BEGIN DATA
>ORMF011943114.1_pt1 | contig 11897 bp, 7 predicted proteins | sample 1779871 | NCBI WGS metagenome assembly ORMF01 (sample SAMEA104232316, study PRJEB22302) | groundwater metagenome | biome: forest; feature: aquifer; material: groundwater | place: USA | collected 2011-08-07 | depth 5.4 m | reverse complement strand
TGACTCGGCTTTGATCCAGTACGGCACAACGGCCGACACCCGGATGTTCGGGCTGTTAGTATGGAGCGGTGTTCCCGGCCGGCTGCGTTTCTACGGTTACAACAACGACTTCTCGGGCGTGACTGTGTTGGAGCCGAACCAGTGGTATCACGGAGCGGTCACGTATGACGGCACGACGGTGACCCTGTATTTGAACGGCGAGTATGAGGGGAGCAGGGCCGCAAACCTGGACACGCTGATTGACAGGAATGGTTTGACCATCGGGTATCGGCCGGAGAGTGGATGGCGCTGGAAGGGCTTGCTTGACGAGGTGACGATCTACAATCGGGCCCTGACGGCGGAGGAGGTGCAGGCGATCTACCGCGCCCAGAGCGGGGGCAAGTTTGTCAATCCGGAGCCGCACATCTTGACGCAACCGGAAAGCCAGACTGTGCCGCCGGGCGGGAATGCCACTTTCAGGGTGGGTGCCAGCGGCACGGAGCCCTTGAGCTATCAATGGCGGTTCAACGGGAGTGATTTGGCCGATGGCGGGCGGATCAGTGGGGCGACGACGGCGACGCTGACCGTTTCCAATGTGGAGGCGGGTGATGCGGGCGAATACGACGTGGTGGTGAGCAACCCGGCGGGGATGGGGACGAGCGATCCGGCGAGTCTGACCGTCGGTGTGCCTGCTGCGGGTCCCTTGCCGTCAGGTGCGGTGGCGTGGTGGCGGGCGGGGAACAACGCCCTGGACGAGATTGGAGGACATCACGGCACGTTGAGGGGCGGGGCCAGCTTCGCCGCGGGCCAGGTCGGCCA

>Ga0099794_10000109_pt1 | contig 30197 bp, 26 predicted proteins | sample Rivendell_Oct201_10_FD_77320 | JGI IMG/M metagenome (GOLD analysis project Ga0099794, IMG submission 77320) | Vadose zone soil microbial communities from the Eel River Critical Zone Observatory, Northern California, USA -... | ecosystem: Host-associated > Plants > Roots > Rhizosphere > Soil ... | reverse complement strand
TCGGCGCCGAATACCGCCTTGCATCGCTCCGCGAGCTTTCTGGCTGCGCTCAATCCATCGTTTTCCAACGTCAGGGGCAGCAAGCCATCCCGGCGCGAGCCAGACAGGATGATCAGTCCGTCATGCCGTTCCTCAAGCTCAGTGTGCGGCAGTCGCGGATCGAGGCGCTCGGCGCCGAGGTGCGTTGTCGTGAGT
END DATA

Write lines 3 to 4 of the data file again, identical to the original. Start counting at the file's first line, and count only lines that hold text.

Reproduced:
>Ga0099794_10000109_pt1 | contig 30197 bp, 26 predicted proteins | sample Rivendell_Oct201_10_FD_77320 | JGI IMG/M metagenome (GOLD analysis project Ga0099794, IMG submission 77320) | Vadose zone soil microbial communities from the Eel River Critical Zone Observatory, Northern California, USA -... | ecosystem: Host-associated > Plants > Roots > Rhizosphere > Soil ... | reverse complement strand
TCGGCGCCGAATACCGCCTTGCATCGCTCCGCGAGCTTTCTGGCTGCGCTCAATCCATCGTTTTCCAACGTCAGGGGCAGCAAGCCATCCCGGCGCGAGCCAGACAGGATGATCAGTCCGTCATGCCGTTCCTCAAGCTCAGTGTGCGGCAGTCGCGGATCGAGGCGCTCGGCGCCGAGGTGCGTTGTCGTGAGT